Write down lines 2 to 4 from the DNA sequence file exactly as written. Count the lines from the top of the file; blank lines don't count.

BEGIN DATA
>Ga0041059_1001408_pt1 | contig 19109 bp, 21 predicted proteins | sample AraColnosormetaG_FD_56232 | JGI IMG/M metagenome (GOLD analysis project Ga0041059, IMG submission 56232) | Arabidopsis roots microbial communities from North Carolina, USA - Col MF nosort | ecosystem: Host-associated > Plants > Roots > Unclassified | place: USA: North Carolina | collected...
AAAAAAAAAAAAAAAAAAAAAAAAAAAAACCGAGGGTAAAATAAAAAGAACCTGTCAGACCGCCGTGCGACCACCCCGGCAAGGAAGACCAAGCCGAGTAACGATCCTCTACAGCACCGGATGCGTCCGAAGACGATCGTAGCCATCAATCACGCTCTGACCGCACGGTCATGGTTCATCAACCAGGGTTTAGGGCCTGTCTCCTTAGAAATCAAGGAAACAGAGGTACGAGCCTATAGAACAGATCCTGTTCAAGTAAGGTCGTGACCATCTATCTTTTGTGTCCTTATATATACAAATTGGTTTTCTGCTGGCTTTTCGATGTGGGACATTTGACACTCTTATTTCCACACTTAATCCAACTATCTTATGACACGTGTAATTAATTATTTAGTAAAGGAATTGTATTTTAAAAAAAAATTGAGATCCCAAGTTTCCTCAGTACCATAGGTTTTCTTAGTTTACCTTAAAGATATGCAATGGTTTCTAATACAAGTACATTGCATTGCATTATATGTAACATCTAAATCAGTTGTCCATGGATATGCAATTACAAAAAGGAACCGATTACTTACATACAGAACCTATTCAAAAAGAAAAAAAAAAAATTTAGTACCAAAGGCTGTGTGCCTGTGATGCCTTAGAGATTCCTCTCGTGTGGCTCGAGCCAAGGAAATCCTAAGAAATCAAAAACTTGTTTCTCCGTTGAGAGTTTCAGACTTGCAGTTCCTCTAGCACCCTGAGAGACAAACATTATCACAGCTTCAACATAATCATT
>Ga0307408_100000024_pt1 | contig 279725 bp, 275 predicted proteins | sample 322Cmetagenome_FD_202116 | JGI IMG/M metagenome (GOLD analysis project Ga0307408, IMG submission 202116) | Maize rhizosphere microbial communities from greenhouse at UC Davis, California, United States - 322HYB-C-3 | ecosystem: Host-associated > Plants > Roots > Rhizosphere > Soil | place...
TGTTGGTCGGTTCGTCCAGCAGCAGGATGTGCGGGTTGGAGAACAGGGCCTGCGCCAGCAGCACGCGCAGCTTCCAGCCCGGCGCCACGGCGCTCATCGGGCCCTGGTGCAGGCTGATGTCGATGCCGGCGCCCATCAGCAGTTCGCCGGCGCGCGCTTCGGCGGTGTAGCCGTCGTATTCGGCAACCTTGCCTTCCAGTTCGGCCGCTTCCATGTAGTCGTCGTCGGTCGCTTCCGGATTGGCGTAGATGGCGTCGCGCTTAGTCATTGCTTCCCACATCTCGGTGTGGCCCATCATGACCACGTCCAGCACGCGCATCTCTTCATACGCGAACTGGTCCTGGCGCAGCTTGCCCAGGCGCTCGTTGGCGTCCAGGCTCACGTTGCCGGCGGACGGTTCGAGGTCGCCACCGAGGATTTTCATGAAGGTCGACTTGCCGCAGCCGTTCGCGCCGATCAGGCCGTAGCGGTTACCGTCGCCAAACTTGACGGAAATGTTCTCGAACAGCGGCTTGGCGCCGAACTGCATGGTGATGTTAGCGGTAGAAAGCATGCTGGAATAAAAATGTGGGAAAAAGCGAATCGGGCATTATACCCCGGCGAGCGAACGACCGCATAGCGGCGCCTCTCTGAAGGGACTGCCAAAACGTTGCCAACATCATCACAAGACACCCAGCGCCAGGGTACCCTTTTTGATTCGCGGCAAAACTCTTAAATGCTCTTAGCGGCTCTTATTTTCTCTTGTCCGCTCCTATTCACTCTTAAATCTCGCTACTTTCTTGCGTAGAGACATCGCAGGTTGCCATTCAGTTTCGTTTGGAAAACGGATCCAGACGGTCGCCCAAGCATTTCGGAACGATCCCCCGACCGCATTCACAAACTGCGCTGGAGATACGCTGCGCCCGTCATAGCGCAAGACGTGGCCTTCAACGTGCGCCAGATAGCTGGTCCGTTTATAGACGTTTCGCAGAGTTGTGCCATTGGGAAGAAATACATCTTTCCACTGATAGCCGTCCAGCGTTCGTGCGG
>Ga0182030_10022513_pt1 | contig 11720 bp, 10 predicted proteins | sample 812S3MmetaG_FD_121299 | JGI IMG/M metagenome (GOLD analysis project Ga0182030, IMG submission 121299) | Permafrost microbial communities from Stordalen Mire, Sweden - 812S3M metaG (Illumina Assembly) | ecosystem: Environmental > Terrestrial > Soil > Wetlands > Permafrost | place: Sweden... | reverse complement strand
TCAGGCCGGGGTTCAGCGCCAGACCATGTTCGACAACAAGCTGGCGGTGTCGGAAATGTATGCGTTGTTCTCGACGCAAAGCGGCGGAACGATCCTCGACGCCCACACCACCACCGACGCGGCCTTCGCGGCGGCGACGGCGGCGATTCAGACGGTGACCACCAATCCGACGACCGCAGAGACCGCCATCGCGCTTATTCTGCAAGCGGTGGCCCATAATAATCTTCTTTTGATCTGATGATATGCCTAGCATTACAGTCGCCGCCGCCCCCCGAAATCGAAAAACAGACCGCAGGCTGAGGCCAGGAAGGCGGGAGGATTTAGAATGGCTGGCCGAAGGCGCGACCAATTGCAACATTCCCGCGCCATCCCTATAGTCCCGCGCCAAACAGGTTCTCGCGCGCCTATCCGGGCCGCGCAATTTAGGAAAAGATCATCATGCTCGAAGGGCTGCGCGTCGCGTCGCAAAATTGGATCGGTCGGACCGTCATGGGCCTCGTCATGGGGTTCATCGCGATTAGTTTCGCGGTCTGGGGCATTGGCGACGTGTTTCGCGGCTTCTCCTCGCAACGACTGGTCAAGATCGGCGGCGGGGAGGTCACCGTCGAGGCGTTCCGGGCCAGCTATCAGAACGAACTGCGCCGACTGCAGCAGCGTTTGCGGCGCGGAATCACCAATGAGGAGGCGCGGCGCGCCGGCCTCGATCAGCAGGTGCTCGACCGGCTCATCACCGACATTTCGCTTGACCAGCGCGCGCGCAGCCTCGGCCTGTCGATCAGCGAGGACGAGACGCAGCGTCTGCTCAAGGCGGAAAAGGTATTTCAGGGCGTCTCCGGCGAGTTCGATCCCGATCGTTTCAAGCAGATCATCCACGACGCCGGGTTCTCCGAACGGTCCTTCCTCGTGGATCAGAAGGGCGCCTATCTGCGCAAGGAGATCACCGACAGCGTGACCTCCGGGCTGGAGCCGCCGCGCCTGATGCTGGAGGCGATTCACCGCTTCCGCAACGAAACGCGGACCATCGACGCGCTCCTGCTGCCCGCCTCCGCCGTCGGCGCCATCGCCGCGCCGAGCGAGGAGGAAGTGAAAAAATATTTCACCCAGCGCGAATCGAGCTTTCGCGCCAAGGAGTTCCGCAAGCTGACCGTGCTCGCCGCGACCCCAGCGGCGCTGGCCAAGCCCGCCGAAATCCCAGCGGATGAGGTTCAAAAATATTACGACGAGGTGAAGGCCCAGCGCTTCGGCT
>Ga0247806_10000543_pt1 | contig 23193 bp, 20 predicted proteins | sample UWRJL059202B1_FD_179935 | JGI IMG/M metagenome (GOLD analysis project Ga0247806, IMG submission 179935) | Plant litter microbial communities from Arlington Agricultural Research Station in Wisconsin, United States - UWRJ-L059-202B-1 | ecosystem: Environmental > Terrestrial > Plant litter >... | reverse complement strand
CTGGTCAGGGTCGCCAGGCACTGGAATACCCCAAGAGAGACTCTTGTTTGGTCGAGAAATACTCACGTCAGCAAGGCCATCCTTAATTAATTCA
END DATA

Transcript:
AAAAAAAAAAAAAAAAAAAAAAAAAAAAACCGAGGGTAAAATAAAAAGAACCTGTCAGACCGCCGTGCGACCACCCCGGCAAGGAAGACCAAGCCGAGTAACGATCCTCTACAGCACCGGATGCGTCCGAAGACGATCGTAGCCATCAATCACGCTCTGACCGCACGGTCATGGTTCATCAACCAGGGTTTAGGGCCTGTCTCCTTAGAAATCAAGGAAACAGAGGTACGAGCCTATAGAACAGATCCTGTTCAAGTAAGGTCGTGACCATCTATCTTTTGTGTCCTTATATATACAAATTGGTTTTCTGCTGGCTTTTCGATGTGGGACATTTGACACTCTTATTTCCACACTTAATCCAACTATCTTATGACACGTGTAATTAATTATTTAGTAAAGGAATTGTATTTTAAAAAAAAATTGAGATCCCAAGTTTCCTCAGTACCATAGGTTTTCTTAGTTTACCTTAAAGATATGCAATGGTTTCTAATACAAGTACATTGCATTGCATTATATGTAACATCTAAATCAGTTGTCCATGGATATGCAATTACAAAAAGGAACCGATTACTTACATACAGAACCTATTCAAAAAGAAAAAAAAAAAATTTAGTACCAAAGGCTGTGTGCCTGTGATGCCTTAGAGATTCCTCTCGTGTGGCTCGAGCCAAGGAAATCCTAAGAAATCAAAAACTTGTTTCTCCGTTGAGAGTTTCAGACTTGCAGTTCCTCTAGCACCCTGAGAGACAAACATTATCACAGCTTCAACATAATCATT
>Ga0307408_100000024_pt1 | contig 279725 bp, 275 predicted proteins | sample 322Cmetagenome_FD_202116 | JGI IMG/M metagenome (GOLD analysis project Ga0307408, IMG submission 202116) | Maize rhizosphere microbial communities from greenhouse at UC Davis, California, United States - 322HYB-C-3 | ecosystem: Host-associated > Plants > Roots > Rhizosphere > Soil | place...
TGTTGGTCGGTTCGTCCAGCAGCAGGATGTGCGGGTTGGAGAACAGGGCCTGCGCCAGCAGCACGCGCAGCTTCCAGCCCGGCGCCACGGCGCTCATCGGGCCCTGGTGCAGGCTGATGTCGATGCCGGCGCCCATCAGCAGTTCGCCGGCGCGCGCTTCGGCGGTGTAGCCGTCGTATTCGGCAACCTTGCCTTCCAGTTCGGCCGCTTCCATGTAGTCGTCGTCGGTCGCTTCCGGATTGGCGTAGATGGCGTCGCGCTTAGTCATTGCTTCCCACATCTCGGTGTGGCCCATCATGACCACGTCCAGCACGCGCATCTCTTCATACGCGAACTGGTCCTGGCGCAGCTTGCCCAGGCGCTCGTTGGCGTCCAGGCTCACGTTGCCGGCGGACGGTTCGAGGTCGCCACCGAGGATTTTCATGAAGGTCGACTTGCCGCAGCCGTTCGCGCCGATCAGGCCGTAGCGGTTACCGTCGCCAAACTTGACGGAAATGTTCTCGAACAGCGGCTTGGCGCCGAACTGCATGGTGATGTTAGCGGTAGAAAGCATGCTGGAATAAAAATGTGGGAAAAAGCGAATCGGGCATTATACCCCGGCGAGCGAACGACCGCATAGCGGCGCCTCTCTGAAGGGACTGCCAAAACGTTGCCAACATCATCACAAGACACCCAGCGCCAGGGTACCCTTTTTGATTCGCGGCAAAACTCTTAAATGCTCTTAGCGGCTCTTATTTTCTCTTGTCCGCTCCTATTCACTCTTAAATCTCGCTACTTTCTTGCGTAGAGACATCGCAGGTTGCCATTCAGTTTCGTTTGGAAAACGGATCCAGACGGTCGCCCAAGCATTTCGGAACGATCCCCCGACCGCATTCACAAACTGCGCTGGAGATACGCTGCGCCCGTCATAGCGCAAGACGTGGCCTTCAACGTGCGCCAGATAGCTGGTCCGTTTATAGACGTTTCGCAGAGTTGTGCCATTGGGAAGAAATACATCTTTCCACTGATAGCCGTCCAGCGTTCGTGCGG